Career Profile: Marine Biologist

Career Profile: Marine Biologist

by Susan Huebert
Jobs People Do | JobsPeopleDo.com

Every year, humpback whales travel 4000 kilometres from the ocean around Alaska and British Columbia to the water near Hawaii. Soon afterwards, they turn around and make the return journey. Throughout the entire journey, they eat little or nothing until they return to their northern feeding grounds. While they swim, they make musical sounds that sound like singing. Sometimes, humpback whales can stay underwater for half an hour or more without breathing. When they swim near the surface, they often throw themselves out of the water and then crash back into the depths.

Do facts like these or about other ocean animals interest you? If so, you might want to consider becoming a marine biologist. These scientists work to understand the fish, birds, and other animals that live in the world’s water, especially saltwater animals like whales or crabs.

If you choose to become a marine biologist, you will need to take as many science courses as you can in high school and university. These courses could be in chemistry, biology, conservation, or oceanography (the study of oceans). Later on, you can to choose a specialty like the life cycle of crabs or the effects of pollution on sea turtles. Your work might end up being much very general, but having a specialty will help you find work. Volunteering at an aquarium or pet shop now might help you choose a field.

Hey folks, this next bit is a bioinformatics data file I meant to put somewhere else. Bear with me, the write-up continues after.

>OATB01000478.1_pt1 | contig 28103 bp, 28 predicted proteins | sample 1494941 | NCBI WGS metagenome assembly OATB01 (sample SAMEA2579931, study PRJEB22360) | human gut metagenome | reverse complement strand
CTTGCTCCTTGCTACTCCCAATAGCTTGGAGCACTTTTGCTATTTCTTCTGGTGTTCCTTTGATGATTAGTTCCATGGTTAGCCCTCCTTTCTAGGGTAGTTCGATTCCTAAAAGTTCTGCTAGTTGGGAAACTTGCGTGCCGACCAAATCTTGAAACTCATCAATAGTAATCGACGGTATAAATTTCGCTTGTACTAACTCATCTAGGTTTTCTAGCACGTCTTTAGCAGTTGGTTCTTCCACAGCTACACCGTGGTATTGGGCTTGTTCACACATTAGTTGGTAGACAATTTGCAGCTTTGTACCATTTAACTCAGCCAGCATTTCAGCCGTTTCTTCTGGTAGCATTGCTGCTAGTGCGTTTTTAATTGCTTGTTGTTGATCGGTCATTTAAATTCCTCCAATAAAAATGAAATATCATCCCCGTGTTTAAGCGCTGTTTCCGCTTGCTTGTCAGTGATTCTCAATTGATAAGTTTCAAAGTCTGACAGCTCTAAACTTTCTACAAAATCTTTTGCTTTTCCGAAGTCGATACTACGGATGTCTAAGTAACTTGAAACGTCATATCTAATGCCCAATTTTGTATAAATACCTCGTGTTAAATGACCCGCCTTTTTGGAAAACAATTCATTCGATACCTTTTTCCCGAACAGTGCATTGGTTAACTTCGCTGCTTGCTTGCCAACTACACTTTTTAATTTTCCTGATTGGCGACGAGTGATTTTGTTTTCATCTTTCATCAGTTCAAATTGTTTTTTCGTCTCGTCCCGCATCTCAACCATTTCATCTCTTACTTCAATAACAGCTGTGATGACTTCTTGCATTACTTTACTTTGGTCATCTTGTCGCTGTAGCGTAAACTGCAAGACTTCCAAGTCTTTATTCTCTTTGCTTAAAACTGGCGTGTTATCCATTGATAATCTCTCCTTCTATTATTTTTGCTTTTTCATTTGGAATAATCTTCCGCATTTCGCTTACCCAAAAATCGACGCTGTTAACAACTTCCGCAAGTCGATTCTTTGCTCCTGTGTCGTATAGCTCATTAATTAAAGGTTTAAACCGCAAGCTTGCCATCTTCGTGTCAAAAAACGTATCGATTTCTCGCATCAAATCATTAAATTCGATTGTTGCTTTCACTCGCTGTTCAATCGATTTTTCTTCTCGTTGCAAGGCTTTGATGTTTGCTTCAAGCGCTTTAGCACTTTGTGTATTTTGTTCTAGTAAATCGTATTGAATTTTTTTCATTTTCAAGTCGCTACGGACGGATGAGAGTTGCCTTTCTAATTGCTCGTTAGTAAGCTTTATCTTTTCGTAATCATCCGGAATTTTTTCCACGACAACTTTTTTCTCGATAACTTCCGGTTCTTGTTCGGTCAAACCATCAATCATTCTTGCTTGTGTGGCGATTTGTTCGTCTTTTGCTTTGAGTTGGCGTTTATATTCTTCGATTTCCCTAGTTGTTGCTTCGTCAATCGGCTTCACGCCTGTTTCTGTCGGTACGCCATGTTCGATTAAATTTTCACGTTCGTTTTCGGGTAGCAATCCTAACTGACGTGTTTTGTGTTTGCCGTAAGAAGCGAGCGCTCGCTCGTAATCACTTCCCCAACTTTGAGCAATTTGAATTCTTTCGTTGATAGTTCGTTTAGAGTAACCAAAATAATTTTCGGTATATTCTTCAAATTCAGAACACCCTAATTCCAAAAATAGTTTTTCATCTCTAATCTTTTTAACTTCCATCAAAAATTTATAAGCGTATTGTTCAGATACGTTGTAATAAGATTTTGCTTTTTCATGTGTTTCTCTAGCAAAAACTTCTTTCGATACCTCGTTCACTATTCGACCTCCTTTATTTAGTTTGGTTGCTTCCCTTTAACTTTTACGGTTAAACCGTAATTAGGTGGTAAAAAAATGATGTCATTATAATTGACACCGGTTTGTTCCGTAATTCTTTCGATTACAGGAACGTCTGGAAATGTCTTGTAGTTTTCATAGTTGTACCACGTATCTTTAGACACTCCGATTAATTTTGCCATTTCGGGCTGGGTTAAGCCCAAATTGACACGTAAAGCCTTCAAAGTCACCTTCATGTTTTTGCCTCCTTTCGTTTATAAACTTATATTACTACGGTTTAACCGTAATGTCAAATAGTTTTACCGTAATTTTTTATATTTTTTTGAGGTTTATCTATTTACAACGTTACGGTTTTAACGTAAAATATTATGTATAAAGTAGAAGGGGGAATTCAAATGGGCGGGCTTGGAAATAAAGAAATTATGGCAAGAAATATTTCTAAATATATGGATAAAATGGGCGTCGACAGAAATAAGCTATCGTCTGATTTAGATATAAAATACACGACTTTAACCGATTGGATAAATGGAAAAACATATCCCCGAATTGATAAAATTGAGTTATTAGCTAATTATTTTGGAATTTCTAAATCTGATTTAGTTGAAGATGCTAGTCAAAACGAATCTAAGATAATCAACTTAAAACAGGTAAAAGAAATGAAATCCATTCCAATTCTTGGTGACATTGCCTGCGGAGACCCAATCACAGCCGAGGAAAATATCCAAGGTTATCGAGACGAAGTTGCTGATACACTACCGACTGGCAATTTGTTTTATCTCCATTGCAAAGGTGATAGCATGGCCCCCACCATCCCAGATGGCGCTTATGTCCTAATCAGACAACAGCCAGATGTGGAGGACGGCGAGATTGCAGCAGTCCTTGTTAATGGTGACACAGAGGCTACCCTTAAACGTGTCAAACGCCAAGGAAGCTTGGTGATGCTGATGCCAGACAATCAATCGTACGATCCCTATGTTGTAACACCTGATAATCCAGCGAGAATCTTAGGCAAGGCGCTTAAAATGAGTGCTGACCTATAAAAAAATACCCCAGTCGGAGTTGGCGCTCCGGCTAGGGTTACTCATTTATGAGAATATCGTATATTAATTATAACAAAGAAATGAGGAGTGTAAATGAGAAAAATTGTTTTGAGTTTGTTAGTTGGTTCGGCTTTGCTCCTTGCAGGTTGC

Most marine biologists have at least a Bachelor’s degree, and many have Master’s or PhD degrees as well. If you prefer not to study for such a long time, you can decide to get a technical certificate instead and then work mainly with the daily care of animals instead of conducting studies and writing academic papers. As a biologist, you might collect and analyze samples of various animals. As a technician, you might clean fish tanks or feed the animals. Depending on what you do, you might make anywhere from $30,000 to $100,000 as you work to help people understand the world in which they live.

Besides helping people understand the world, marine biologists help alert others to problems in the natural world. As they watch the animals in the world’s oceans and seas, for example, they can tell how water and soil quality affects these animals and humans. They see the connections between people’s health and the world around them.

Do you love to explore streams and lakes to find out what lives in them? Do you have an interest in preserving the natural world? Maybe a career as a marine biologist is right for you.

Leave a comment!